Pensions Considerations For Students' Unions

Publication Date05 December 2021
SubjectEmployment and HR, Retirement, Superannuation & Pensions
Law FirmWrigleys Solicitors
AuthorMr Michael Wilcock and Wills Crump

While SUs have a variety of more pressing matters to consider, pensions are often the largest liability a SU carries.

Why should SUs care about pensions?

Pensions are not typically at the top of many Students' Unions (SUs) agendas; we understand there are a variety of pressing issues SUs have to deal with and, like many other employers, pensions naturally take a backseat.

However, pensions often represent one of the largest liabilities on an SU's balance sheet and managing these liabilities is a key responsibility for SU Trustees.

In this article, we consider some of the main pensions issues SUs face including:

  • Managing Students' Union Superannuation Scheme (SUSS) liabilities
  • Managing liabilities of other defined benefit pension schemes the SU participates in
  • Auto-enrolment

What are defined benefit schemes?

Most employers are familiar with the requirement to auto-enrol certain employees into a suitable pension scheme. However, SUs often have additional pension obligations due to the unique way in which they are structured, including participation in defined benefit (DB) schemes.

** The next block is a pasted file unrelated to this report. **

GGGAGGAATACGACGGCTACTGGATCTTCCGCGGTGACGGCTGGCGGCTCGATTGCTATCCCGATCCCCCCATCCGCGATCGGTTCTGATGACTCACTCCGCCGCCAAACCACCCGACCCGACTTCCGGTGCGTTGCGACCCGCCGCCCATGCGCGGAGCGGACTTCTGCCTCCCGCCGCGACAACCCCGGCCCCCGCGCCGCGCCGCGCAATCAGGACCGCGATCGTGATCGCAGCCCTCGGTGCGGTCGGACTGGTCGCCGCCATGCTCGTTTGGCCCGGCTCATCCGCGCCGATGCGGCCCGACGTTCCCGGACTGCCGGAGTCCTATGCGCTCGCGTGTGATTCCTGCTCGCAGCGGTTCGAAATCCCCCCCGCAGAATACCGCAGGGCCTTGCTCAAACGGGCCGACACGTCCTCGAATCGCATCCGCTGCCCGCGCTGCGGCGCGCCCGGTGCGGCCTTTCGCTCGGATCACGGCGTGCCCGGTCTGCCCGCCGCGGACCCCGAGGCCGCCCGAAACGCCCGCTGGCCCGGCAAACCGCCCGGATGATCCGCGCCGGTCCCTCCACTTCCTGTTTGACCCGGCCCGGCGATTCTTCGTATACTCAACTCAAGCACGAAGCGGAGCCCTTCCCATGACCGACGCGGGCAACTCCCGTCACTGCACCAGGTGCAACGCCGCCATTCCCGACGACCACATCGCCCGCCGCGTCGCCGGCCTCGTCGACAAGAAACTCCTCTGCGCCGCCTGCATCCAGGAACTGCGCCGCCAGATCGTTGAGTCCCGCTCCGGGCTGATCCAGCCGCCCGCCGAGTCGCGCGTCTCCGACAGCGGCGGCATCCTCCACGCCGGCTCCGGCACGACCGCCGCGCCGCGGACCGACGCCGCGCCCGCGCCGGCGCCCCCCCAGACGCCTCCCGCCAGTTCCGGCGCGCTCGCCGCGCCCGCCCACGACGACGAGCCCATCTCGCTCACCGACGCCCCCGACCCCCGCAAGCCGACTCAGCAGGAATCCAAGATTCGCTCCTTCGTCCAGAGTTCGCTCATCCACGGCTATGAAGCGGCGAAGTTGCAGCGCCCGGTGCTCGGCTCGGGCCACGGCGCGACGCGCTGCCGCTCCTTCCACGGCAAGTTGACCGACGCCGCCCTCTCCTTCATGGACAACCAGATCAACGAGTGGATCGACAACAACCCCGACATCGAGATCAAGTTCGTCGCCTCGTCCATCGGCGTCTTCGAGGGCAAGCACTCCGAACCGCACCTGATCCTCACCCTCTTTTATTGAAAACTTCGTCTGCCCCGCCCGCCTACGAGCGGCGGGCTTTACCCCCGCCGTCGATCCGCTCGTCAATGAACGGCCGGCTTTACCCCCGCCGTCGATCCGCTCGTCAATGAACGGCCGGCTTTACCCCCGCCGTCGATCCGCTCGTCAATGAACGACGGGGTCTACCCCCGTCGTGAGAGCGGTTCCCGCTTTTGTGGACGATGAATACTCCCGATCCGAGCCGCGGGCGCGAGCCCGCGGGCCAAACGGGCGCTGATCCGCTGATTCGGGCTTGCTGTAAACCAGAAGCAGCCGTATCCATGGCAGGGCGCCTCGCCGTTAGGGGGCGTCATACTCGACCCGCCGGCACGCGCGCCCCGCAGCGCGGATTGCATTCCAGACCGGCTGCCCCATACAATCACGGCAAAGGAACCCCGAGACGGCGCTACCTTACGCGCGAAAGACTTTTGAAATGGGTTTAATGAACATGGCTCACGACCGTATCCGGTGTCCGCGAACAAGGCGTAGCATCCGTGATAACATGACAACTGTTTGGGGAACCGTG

A common example of a DB scheme is the SUSS. Additionally, it is not unknown for SUs to employ members of the relevant university's DB Scheme and, occasionally, public sector schemes (like the Local Government Pension Scheme).

DB schemes are typically more generous than DC schemes as they provide the employee a guaranteed level of income in retirement, with employers often having to fund former employees' benefits long after they leave or retire. DB schemes are also more highly regulated under both legislation and by the Pensions Regulator (TPR).

SUs are not exempt from pensions legislation governing DB schemes by virtue of their not-for-profit status (or otherwise), and must comply with these provisions in addition to their obligations under the Charities Act 2006, the Companies Act 2006, and the Education Act 1994. The main time compliance becomes an issue for SUs is on incorporation. As discussed below, pensions legislation can lead to significant liabilities being inadvertently triggered on incorporation.

Pensions issues on incorporation for SUs

Many SUs choose to incorporate as a separate legal entity, because it offers more protection from personal liability for trustees, as well as simplifying administration. To see an outline of the potential benefits for SUs of incorporating, please read our article here.

The key pensions issue for SUs on incorporation is inadvertently...

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